Conde Nast's Branded Content More Effective Than Traditional Advertising

A new neuro-science study commissioned by Condé Nast found its branded content was more effective than traditional video advertising on YouTube and Facebook.

“We commissioned this study to find out how our branded content performs against both traditional video ads as well as editorial and [user-generated] content. What we’ve found is that Condé Nast’s custom content creates emotional connections that positively impact brand perception among next generation consumers,” stated Josh Stinchcomb, chief experiences officer at Condé Nast.

Condé Nast teamed up with market research firm Neuro-Insight to monitor 200 people who had either visited one of Condé Nast’s sites or followed one of its brands on social media in the past two weeks.

They were shown fashion, finance, beauty and auto branded content as they watched YouTube videos or scrolled through their personal Facebook accounts.

A proprietary brain-mapping technology, called Steady-State Topography (SST), measured the speed of participants’ responses in various parts of the brain linked to feelings and decisioning while watching Condé Nast’s branded content, Stephanie Fried, who oversaw the study and is Condé Nast’s EVP of research, analytics and audience development, told Publishers Daily.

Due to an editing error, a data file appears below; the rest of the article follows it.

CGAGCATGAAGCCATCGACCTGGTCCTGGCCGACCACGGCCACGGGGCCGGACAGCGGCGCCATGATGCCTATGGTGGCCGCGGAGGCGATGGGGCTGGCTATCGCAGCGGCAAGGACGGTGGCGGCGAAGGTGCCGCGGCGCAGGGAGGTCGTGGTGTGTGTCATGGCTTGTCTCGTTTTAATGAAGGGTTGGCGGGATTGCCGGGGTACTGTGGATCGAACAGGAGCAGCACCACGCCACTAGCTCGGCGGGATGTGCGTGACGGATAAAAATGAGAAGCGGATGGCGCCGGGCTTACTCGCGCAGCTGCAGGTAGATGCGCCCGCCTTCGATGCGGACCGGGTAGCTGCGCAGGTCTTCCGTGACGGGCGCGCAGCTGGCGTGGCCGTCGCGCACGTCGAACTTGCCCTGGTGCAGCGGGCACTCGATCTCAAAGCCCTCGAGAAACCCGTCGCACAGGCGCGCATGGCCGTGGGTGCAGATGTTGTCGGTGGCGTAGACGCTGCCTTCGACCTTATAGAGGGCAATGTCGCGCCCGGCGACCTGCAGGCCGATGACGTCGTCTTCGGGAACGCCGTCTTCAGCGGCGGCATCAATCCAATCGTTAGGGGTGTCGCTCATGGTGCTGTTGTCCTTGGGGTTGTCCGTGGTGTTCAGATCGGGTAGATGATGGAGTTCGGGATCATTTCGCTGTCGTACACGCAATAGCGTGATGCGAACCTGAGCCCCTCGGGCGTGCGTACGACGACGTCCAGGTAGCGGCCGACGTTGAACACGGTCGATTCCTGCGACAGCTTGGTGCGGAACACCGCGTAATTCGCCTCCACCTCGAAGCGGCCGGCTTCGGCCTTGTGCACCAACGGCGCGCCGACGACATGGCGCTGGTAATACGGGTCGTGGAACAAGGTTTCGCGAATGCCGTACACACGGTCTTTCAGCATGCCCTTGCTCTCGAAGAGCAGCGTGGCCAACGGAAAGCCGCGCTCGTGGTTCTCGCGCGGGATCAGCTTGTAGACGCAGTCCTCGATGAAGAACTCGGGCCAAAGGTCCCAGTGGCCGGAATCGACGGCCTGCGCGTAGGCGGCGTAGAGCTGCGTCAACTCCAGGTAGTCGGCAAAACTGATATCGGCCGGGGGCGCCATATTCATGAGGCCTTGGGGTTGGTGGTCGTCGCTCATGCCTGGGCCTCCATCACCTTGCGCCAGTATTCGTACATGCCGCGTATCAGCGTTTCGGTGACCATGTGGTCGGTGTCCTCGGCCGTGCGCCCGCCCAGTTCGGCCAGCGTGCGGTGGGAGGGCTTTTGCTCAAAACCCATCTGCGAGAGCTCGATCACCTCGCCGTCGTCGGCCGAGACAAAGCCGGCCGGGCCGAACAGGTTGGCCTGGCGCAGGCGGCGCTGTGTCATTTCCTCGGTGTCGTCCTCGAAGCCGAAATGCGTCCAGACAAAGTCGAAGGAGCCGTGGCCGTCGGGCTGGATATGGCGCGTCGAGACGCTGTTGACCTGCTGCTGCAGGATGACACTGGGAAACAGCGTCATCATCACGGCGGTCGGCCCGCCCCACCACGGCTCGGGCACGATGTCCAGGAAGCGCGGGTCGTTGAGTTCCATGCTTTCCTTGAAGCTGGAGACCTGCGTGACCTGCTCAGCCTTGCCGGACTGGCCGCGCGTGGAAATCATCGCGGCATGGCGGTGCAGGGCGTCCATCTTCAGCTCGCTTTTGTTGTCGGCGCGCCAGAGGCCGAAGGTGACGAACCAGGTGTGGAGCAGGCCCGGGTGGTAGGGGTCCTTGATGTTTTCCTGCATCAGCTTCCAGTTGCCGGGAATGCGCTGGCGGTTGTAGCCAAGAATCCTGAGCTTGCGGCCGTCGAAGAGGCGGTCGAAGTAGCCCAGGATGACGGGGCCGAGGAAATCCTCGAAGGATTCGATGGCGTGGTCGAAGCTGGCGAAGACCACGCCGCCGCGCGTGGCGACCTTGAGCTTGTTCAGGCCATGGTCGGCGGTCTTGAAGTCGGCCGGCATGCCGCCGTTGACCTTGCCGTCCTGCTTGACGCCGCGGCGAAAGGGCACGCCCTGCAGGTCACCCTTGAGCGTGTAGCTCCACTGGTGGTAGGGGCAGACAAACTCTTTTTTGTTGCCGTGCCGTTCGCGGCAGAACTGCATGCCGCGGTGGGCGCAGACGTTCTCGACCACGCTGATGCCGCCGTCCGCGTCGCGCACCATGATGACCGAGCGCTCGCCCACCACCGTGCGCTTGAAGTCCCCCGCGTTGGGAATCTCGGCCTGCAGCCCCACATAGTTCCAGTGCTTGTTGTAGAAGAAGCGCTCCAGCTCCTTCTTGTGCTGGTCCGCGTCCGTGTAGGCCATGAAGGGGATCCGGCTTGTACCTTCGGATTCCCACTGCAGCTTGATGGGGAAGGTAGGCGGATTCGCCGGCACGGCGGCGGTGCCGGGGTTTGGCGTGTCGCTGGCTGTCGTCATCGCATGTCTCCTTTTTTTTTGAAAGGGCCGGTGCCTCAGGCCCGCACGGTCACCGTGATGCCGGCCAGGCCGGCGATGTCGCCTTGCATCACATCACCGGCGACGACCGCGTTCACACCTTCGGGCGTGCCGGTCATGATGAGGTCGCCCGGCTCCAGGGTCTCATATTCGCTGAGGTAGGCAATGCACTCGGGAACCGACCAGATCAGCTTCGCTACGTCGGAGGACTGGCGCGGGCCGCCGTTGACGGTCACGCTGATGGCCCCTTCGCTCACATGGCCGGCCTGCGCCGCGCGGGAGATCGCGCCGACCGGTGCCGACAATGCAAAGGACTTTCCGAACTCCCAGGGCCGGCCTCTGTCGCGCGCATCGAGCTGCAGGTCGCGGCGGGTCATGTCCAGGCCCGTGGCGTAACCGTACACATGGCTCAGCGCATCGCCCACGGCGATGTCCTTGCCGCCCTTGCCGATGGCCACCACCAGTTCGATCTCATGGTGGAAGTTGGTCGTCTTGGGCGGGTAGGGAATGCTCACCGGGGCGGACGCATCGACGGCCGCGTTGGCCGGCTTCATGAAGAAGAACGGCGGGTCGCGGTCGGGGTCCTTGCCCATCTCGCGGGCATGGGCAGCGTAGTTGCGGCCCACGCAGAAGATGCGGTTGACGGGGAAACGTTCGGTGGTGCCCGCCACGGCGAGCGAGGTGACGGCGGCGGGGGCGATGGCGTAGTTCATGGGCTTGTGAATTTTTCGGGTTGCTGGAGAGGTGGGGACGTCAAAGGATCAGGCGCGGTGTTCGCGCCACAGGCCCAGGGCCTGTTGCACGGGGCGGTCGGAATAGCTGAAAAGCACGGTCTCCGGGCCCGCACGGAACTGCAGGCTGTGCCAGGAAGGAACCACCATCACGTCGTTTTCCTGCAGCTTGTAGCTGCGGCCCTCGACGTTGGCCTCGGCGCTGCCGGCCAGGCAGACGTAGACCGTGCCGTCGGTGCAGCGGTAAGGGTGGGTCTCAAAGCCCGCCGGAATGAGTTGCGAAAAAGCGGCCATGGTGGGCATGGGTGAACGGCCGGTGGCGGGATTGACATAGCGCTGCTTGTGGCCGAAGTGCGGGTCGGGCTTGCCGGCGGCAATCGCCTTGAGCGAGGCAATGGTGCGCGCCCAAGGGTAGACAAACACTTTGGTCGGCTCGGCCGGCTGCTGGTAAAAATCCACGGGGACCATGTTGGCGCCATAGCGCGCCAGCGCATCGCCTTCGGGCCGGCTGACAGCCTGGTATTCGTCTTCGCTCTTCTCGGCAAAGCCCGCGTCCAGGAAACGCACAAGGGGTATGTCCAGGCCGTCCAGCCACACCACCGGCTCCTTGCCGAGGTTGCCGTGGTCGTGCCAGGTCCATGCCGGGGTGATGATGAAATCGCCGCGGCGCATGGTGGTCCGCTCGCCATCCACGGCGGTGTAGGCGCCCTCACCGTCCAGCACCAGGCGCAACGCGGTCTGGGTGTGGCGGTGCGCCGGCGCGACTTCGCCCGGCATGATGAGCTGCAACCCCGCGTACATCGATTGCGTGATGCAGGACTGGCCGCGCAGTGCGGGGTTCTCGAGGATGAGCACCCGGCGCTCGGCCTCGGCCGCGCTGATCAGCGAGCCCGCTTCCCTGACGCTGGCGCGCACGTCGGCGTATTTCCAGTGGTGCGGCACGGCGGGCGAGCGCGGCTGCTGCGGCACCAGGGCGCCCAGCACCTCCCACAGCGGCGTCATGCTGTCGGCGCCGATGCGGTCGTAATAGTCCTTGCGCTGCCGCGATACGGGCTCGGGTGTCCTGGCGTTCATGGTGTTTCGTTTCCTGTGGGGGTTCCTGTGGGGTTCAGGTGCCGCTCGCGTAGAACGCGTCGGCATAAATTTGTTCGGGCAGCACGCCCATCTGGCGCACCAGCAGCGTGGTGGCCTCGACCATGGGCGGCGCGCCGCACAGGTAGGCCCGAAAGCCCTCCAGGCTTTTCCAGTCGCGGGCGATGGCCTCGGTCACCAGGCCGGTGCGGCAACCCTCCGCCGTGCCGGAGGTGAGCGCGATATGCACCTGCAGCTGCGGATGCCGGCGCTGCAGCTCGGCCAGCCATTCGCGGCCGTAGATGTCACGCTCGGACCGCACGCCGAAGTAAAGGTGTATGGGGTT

The technology measured memory encoding and emotional intensity effectiveness. Memory encoding measures activity in the brain responsible for storing memories and exercises for the long term (more than few minutes). Emotional intensity relates to the strength of an emotion experienced, “and helps us understand which elements trigger a strong emotional response,” Fried said.

She said these metrics have been “validated scientifically… as an indicator of purchase.”

The study found that on YouTube, Condé Nast's branded content is 60% more effective for memory encoding than traditional YouTube pre-roll.

On Facebook, Condé Nast custom content was 17% more engaging than Facebook content overall. It was also more effective than brand-promoted content, “creating extremely strong memory impressions for the brands,” according to a statement.

When delivered by Condé Nast brands, the branded content performs 72% higher above brand impact targets.

Going forward, Fried said the findings will help Condé Nast “develop the right content/storytelling for the right brands on the right platforms through the right distribution methods.”

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